Francis Koster: Turn attention to pollutants for causes of weight gain

Published 12:00 am Sunday, August 30, 2020

We pride ourselves for being a wealthy nation. It may shock you to learn that in this elite group, we rank 35th in life expectancy. Invisible things in our environment are dramatically impacting our citizen’s health.

A major contributing factor to our nation’s awful life expectancy is that 72% of all American adults are either overweight or obese – and the percentage is rising. Since 1960, the weight of the average American adult increased 28 pounds! 

Clothing manufacturers have noticed this. They even adjusted clothing labels. When women go to buy clothing today, a dress size zero is larger than a size eight was in 1958.

This ties into the pandemic because, if you become infected, your chances of suffering long-term damage to your body or dying increases dramatically the heavier you are.

It is clear that declining exercise and a diet of processed foods and sugar contributes to your weight gain, but that does not explain why you are eating more. Not working out does not make you hungry. 

Turns out the answer is probably caused by the huge growth in the use of unregulated chemicals in industry and agriculture. A subset of these chemicals, called obesogens, alter how your brain responds to food. A few examples out of hundreds include MSG (monosodium glutamate) and the plastic liners found in canned food.

These chemicals work in many different ways to cause weight gain. I call one example the “broken gas gauge” problem. If you get hungry, your brain sends a signal telling you to eat. When your body has enough, a normal brain should send a signal to stop because you are full. One problem people in America are having is that these pollutants and contaminants have broken the gas gauge — it reads empty when the tank is in fact full. Your brain says “keep eating; you are still hungry.”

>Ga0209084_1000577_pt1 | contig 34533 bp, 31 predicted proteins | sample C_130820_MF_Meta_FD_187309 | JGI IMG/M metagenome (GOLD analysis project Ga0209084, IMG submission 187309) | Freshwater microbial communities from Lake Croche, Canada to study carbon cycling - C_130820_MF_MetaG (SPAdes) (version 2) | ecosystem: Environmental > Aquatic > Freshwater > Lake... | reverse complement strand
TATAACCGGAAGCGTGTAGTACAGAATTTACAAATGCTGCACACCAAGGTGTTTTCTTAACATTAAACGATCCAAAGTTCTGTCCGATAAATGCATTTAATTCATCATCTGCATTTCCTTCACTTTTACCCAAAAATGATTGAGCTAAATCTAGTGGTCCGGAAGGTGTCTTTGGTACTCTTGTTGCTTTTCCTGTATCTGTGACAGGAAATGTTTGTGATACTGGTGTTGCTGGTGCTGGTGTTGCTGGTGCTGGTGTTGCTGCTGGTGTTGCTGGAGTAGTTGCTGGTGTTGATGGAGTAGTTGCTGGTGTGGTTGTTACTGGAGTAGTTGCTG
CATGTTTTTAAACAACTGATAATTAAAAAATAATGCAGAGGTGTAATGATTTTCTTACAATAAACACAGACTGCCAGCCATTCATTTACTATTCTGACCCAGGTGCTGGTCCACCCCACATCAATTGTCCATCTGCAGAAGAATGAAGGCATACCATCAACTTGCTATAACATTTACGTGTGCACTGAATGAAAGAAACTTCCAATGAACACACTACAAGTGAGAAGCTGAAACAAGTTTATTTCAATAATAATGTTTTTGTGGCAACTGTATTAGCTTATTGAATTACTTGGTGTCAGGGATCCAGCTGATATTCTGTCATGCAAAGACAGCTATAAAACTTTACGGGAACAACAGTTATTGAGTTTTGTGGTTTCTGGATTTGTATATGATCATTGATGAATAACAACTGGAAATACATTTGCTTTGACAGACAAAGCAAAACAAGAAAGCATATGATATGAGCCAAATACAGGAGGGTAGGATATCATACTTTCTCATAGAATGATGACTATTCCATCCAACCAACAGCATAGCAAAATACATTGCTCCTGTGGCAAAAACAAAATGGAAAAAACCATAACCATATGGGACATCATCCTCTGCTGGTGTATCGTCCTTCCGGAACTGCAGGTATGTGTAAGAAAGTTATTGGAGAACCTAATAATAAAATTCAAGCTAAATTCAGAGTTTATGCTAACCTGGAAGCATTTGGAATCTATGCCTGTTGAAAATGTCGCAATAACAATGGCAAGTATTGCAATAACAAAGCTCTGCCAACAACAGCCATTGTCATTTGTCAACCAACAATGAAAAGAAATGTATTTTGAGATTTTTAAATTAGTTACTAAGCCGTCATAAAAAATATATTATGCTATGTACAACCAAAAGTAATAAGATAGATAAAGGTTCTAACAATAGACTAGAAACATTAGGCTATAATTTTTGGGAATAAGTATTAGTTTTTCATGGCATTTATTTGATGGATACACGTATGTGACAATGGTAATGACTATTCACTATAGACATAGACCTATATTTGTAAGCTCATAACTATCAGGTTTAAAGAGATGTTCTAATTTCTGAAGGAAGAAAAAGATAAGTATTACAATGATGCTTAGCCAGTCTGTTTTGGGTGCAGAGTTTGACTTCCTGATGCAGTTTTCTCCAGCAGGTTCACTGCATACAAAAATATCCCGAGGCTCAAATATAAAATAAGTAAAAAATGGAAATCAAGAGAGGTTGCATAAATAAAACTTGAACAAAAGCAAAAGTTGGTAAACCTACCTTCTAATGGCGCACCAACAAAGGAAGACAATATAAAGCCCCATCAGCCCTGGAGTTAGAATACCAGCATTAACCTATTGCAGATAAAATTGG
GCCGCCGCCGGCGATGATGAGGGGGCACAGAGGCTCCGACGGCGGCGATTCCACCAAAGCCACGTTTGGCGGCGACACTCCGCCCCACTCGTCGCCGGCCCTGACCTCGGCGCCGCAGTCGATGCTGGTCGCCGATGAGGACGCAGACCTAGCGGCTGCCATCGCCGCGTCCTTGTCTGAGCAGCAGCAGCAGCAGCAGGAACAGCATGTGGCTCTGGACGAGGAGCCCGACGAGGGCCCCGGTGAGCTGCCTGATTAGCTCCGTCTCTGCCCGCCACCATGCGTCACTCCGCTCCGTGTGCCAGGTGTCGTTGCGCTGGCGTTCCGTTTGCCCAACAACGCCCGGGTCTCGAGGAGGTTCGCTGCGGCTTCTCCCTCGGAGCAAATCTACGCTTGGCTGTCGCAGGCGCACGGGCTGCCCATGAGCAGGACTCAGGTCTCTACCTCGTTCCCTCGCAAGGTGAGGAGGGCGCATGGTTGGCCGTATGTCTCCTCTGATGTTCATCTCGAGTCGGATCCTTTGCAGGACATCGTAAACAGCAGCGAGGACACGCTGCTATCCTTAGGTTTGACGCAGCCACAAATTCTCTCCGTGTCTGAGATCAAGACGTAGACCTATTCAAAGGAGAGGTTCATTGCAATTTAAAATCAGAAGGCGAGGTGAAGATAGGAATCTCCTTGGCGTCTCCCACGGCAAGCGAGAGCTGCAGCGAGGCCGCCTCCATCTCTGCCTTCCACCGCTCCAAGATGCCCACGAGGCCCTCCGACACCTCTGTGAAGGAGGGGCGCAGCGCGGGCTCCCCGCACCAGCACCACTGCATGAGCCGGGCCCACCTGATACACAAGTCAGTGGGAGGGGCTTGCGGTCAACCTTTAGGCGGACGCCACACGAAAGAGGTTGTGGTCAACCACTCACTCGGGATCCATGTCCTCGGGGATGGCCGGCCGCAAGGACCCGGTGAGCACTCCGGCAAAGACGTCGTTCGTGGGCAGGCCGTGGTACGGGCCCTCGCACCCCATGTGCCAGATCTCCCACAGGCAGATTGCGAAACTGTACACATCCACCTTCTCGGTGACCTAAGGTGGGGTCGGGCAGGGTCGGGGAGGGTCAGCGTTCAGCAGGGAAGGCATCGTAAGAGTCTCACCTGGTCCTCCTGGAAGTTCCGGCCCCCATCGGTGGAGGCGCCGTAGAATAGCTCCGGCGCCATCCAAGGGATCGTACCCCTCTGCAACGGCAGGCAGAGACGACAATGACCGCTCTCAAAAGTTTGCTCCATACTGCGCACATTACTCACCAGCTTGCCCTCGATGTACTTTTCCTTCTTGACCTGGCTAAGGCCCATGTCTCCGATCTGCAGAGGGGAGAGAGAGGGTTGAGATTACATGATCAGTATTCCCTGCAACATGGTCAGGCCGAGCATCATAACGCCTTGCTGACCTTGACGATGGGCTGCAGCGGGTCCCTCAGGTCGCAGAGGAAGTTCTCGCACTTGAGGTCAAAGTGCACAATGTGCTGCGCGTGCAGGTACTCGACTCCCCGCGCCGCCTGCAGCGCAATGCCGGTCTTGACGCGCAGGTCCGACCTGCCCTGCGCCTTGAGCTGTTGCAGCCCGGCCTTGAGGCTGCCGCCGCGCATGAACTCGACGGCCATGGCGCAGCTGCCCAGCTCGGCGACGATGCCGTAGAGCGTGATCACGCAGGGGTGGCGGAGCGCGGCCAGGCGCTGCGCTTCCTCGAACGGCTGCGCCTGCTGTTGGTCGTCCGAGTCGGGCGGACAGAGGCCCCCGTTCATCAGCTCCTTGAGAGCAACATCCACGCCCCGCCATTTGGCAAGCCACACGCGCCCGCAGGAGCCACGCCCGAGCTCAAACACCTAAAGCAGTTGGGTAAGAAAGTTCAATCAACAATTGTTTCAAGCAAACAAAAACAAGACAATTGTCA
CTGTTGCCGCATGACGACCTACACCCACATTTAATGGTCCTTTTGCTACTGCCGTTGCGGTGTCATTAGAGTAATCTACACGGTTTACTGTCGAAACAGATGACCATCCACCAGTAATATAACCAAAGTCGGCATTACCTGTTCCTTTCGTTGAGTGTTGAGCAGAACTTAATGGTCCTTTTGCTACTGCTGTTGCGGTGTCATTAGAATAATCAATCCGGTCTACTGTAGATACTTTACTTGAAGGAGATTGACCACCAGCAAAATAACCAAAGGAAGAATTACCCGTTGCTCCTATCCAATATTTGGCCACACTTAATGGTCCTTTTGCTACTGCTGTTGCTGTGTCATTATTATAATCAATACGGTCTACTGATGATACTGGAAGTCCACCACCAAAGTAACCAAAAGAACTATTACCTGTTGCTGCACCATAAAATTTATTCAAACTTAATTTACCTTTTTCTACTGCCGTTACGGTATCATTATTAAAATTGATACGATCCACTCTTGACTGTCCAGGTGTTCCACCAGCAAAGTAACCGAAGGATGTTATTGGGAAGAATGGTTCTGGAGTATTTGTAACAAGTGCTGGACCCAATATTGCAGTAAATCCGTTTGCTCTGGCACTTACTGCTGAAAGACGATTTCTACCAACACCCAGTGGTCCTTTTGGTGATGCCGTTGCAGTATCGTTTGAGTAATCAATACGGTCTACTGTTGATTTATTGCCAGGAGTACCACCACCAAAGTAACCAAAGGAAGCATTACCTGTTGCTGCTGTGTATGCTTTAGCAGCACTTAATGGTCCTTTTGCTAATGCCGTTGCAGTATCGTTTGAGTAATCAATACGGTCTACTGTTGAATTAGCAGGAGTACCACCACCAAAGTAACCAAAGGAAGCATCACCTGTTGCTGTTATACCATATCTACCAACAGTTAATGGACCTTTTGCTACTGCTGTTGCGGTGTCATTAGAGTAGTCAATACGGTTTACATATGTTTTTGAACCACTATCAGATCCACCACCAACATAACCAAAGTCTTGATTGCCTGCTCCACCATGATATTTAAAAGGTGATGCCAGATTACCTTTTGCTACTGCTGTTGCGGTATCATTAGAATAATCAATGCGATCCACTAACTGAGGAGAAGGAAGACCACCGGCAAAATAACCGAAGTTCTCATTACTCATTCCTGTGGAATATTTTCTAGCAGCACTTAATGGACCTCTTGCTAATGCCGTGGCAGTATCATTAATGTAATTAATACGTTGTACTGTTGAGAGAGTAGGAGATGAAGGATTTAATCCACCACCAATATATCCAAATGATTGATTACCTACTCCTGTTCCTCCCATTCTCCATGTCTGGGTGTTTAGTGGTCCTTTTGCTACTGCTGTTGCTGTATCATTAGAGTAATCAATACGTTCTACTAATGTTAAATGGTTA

A second and, in some ways, more troubling issue is that some of these invisible chemicals turn on a different part of the body, which pushes more of what you eat into storage (also known as fat). You can eat the same number of calories as you did 10 years ago but gain more weight — even if all of your other habits (drinking alcohol, sleeping habits) remain the same.

If these obesogens are present, telling a hefty person to reduce their food consumption does not stop the second broken brain part from doing what it is supposed to do. The body will gain weight even if the person exercises admirable self-discipline and eats less.  

These discoveries do not mean an individual cannot control their weight, but it does clarify why it is so hard. Although they have to struggle against the wiring in their brain, individuals can still tackle this issue by changing their diet to eat fresh fruits and veggies, exercise more, and stop eating processed and canned foods, fat and sugar. That should absolutely be a priority.  The Centers for Disease Control and Prevention has good guidance on that. 

Instead of continuing to blame the overweight person, we need to turn our attention to those who are actively polluting the environment and our food supply for their personal gain and we need to increase funding to help scientists to figure out how to repair the broken brains so they go back to sending the correct signals.

Research now shows that if a parent’s brain is changed, their kids can inherit those changes, which helps explain why almost one in five American kids are obese and a much larger number are overweight. Those numbers are growing rapidly.

Koster, who lives in Kannapolis, did his graduate work with a focus on threats to the basic life-support systems of air, water, food and fuel. He spent a majority of his career as chief innovation officer in one of the nation’s largest pediatric health care systems.